Don

But with todays hard metallic pads, if you drive them like hybrids (I have one) you'll just glaze the pads badly in short order on lots of cars.

Need to brake harder and shorter than the old soft asbestos pads with non hybrids to get decent braking performance and normal wear.

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On 6/24/2017 at 11:15 AM, MLB said:

what about the ABS and other assiociated electronics?  Would the extra clamping force mess with the settings or do they just respond instantaneously to the locking or not locking state?

 They don't seem over-braked for sure and I seem to see a lot of very early brake jobs being done.  Granted some people are hauling weight, but some aren't and still sub 20k brake jobs?  hmmmm

IF there are no repercussions to the swap, I'd be looking at that for sure at some point.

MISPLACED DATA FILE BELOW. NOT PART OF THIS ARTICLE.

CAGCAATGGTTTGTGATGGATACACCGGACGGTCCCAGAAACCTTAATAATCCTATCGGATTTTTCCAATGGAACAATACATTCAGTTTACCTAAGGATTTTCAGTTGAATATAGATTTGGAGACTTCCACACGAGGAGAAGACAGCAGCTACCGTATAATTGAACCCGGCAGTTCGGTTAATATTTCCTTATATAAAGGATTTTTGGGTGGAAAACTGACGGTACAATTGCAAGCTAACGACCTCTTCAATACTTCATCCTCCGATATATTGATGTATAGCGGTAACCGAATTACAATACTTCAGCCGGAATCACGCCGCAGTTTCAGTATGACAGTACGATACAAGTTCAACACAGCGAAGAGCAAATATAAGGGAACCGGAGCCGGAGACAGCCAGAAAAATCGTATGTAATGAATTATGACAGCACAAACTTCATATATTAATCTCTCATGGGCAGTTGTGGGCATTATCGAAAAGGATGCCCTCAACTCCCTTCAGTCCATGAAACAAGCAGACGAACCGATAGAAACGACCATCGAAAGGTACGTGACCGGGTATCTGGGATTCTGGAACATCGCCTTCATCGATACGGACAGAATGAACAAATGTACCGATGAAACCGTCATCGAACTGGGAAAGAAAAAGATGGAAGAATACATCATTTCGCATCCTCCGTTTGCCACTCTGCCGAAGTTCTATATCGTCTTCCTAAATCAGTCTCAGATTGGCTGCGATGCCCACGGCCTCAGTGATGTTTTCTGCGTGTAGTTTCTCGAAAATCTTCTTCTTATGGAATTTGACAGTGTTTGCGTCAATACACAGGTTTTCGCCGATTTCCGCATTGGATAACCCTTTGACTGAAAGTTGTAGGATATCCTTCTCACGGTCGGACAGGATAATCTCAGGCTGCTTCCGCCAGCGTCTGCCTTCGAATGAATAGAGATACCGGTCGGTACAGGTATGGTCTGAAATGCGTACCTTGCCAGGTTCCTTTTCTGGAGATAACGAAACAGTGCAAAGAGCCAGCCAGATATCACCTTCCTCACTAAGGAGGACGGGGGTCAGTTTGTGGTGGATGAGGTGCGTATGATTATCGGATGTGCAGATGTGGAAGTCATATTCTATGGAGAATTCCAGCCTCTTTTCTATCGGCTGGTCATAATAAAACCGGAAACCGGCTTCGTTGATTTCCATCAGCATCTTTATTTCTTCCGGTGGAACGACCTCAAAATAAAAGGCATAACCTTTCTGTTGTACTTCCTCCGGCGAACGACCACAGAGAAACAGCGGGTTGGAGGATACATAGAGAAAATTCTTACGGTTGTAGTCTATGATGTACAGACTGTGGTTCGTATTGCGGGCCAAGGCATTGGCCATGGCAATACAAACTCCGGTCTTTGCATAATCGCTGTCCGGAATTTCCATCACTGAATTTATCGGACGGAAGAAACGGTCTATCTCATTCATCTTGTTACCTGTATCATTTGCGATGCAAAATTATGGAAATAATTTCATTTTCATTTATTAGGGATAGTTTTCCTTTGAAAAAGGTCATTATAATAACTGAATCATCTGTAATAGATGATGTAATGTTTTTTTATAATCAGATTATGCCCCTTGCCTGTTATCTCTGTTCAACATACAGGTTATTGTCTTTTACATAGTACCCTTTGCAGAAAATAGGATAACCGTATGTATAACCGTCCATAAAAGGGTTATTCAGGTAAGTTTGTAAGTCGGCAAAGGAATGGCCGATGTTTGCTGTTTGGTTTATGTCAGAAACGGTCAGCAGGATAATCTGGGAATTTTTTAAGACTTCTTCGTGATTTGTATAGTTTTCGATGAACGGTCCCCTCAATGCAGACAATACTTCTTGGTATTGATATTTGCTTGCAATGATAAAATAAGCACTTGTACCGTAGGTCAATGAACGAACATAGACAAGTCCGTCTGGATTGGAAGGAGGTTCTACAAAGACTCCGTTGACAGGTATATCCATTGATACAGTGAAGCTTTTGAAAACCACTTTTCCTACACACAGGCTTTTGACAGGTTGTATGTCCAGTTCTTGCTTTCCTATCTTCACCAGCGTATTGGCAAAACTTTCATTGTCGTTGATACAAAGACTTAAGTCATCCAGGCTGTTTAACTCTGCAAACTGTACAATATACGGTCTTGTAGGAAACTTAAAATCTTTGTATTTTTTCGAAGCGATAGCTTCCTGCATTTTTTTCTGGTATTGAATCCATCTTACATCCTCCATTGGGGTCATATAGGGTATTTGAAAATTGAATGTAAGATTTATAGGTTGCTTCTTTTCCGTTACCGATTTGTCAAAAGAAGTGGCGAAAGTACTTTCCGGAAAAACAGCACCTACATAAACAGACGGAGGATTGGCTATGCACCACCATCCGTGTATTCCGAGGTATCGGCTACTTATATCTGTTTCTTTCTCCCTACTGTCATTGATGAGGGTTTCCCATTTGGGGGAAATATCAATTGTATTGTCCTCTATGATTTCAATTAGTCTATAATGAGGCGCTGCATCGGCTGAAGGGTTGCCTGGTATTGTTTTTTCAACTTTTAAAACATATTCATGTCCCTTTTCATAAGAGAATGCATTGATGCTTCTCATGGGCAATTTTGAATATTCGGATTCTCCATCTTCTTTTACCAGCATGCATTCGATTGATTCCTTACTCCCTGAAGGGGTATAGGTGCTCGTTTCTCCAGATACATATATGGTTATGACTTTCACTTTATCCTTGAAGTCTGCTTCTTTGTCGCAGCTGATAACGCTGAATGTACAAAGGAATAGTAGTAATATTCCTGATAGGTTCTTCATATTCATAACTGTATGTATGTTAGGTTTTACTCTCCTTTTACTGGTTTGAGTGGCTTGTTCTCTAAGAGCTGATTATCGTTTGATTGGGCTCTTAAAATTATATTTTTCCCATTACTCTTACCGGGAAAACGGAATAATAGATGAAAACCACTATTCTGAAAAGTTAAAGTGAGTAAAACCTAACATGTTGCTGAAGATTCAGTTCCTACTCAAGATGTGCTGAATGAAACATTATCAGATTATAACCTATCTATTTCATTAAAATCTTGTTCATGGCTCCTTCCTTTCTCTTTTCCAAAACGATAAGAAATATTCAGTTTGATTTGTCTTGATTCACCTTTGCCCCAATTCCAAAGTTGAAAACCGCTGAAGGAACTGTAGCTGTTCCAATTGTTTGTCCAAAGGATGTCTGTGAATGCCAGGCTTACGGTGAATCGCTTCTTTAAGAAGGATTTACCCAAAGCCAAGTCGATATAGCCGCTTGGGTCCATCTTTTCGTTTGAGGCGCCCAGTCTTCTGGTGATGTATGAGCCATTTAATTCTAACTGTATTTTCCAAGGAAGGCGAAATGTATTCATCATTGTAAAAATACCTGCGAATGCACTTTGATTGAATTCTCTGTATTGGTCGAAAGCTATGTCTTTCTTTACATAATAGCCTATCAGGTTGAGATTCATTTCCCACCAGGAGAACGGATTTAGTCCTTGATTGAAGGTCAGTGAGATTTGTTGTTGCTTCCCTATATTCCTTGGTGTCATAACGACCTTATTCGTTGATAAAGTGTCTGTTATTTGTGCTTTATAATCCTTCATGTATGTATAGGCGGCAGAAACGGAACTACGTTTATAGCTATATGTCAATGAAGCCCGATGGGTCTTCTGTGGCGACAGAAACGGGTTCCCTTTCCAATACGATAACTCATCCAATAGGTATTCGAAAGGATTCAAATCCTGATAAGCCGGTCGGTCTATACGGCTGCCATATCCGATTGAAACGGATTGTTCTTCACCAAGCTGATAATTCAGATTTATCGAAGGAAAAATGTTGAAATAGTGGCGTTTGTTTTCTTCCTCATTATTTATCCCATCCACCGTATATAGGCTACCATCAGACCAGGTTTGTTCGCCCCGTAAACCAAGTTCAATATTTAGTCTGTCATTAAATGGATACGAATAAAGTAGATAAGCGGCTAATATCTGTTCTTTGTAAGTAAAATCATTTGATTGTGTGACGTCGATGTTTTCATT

So, I design performance suspension and brakes for a living.

 

1) Yes, doing a BBK almost always screws up MANY things, including the ABS/TCS. I say nearly always because a VERY FEW aftermarket BBK manufacturers design intelligently around this problem.

 

2) Doing a BBK almost always INCREASES STOPPING DISTANCE. There's two reasons for this: a) almost all modern disc brake systems are capable of locking any wheel/activating ABS if you're man enough to push on the pedal that hard (most people won't push hard enough, weirdly) so the car is traction limited, not brake limited. The BBKs alter the brake bias/balance, which pushes one end of the car into lockup/ABS activation sooner while allowing the other end to do less work. Result is that your braking performance gets worse. I say nearly always because a VERY FEW aftermarket BBK manufacturers design intelligently around this problem.